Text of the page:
Theologian Rev. Daniel Groody, C.S.C., speaks about refugees and woodworking

Author: Office of Brand Content

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Tucked into a stand of trees, just between the lakes on campus, is the Annex. A plaque outside a substantial workshop within the building introduces visitors to Sacred Heart Woodworking. Etched into the plaque is the University seal and the cross and anchors, the emblem of the Congregation of Holy Cross. Between the two symbols of the University is the likeness of a wooden chalice with a nail running through the base.

The original chalice, made from the driftwood of a refugee boat, was used by Pope Francis in 2013 at a Mass in Lampedusa, Italy, to mourn migrants lost at sea. Rev. Daniel G. Groody, C.S.C., has a replica of that chalice made from the same wood.

Father Groody, the vice president and associate provost for undergraduate education, a professor of theology and global affairs and an avid woodworker, established the workshop with Paul Berrettini during the COVID shutdowns. What might at first blush appear to be an unseemly mashup of vocation and avocation is actually a seamless meshing of passion, devotion and skill. Father Groody aptly describes his work in both areas as being “in the service industry, and my boss is a carpenter.”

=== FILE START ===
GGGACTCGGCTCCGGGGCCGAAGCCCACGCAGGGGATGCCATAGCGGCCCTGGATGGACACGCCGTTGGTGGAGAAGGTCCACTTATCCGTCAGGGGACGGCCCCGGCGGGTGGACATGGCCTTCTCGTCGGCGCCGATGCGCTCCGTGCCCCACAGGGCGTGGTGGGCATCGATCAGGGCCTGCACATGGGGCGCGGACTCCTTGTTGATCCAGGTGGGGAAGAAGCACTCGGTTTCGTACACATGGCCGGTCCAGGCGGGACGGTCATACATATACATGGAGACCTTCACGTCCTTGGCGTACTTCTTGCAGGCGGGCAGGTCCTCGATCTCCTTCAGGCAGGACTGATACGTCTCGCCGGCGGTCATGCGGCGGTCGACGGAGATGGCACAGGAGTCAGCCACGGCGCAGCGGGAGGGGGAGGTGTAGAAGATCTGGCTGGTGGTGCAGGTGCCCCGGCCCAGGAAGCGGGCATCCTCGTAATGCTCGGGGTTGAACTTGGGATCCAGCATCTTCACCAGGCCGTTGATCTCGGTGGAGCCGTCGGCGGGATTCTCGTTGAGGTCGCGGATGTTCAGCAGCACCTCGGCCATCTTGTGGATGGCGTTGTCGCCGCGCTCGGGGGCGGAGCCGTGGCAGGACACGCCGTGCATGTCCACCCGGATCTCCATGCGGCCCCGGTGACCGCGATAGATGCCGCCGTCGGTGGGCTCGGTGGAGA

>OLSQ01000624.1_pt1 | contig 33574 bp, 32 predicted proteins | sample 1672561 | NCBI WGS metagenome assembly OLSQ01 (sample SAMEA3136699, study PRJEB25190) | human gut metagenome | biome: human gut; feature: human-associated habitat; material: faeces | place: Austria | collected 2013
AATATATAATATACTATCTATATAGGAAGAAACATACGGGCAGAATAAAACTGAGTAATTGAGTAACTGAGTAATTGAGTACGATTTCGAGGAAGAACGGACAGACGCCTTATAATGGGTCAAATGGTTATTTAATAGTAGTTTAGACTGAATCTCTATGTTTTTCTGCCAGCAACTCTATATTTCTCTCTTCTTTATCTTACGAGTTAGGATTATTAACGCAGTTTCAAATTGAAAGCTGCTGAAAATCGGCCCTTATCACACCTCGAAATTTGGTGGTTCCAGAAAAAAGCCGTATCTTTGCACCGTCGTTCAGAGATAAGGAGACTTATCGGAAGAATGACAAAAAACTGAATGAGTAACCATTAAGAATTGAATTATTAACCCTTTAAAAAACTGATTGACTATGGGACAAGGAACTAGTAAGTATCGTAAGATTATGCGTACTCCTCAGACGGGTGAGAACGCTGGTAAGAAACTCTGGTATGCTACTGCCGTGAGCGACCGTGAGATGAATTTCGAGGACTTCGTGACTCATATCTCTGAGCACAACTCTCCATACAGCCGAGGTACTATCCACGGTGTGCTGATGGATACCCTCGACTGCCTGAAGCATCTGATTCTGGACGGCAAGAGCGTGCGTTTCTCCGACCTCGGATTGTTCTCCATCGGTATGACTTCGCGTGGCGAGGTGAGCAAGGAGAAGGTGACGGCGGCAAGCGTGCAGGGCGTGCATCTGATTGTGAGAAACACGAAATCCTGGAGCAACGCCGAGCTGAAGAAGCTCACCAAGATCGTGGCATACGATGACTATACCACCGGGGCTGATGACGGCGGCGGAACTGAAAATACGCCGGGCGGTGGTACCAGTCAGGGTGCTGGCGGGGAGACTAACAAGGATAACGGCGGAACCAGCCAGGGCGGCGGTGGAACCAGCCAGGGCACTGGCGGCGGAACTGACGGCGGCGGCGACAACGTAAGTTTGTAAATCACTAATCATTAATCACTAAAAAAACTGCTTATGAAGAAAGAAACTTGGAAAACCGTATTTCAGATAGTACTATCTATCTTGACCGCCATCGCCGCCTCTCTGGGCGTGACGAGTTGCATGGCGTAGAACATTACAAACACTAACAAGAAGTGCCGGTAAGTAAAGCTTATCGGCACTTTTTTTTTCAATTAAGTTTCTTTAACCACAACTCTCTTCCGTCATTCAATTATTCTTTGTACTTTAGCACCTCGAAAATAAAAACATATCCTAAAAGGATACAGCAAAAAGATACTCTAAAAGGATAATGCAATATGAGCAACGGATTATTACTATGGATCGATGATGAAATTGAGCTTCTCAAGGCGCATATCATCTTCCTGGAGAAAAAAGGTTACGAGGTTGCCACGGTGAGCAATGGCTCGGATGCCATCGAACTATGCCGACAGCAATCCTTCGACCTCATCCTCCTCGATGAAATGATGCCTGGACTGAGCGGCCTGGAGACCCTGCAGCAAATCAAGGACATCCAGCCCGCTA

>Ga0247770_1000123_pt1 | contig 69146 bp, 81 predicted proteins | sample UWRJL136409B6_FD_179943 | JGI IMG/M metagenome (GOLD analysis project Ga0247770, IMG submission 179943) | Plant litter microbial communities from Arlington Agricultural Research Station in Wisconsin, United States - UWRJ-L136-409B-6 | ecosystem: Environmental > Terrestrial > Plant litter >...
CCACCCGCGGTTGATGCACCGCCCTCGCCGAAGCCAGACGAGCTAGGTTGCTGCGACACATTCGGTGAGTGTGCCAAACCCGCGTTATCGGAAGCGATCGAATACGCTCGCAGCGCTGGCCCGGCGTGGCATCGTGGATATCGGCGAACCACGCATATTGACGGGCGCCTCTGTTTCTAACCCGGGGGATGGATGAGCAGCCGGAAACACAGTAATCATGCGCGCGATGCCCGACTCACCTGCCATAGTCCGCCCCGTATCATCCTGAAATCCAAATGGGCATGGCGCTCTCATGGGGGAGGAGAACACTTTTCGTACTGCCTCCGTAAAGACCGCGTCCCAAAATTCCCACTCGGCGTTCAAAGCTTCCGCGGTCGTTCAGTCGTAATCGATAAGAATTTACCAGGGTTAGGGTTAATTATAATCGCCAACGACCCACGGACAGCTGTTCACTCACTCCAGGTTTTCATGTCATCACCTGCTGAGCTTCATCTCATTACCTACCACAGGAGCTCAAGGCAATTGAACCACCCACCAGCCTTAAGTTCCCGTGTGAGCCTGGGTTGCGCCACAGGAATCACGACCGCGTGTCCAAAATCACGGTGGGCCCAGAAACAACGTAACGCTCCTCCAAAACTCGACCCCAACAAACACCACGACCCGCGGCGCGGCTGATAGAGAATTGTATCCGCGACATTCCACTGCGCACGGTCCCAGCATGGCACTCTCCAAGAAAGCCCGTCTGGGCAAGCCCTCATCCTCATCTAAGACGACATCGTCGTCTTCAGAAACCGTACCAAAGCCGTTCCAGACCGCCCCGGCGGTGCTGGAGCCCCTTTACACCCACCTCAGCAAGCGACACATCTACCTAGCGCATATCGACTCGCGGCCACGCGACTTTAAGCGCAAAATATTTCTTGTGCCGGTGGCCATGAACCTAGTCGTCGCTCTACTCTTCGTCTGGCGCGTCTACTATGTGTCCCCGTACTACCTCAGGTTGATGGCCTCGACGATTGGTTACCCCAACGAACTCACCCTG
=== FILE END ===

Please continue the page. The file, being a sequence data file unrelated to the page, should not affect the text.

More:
Father Groody’s most recent book, “A Theology of Migration: The Bodies of Refugees and the Body of Christ,” speaks to his deep concern about what is happening in the world to those fleeing abhorrent conditions for a better life.

“Thousands of people die each year in the Mediterranean and no one knows about it. And the only thing left is the remnant of pieces of the ships,” Father Groody said of the wood recovered and made into the chalice. The base was made from mesquite from the deserts of the American Southwest, where economic migrants cross the southern border. “You literally have a migrant and refugee crisis as part of the story of this chalice.”

Read the full story here.

Originally published by Office of Brand Content at on January 16, 2024.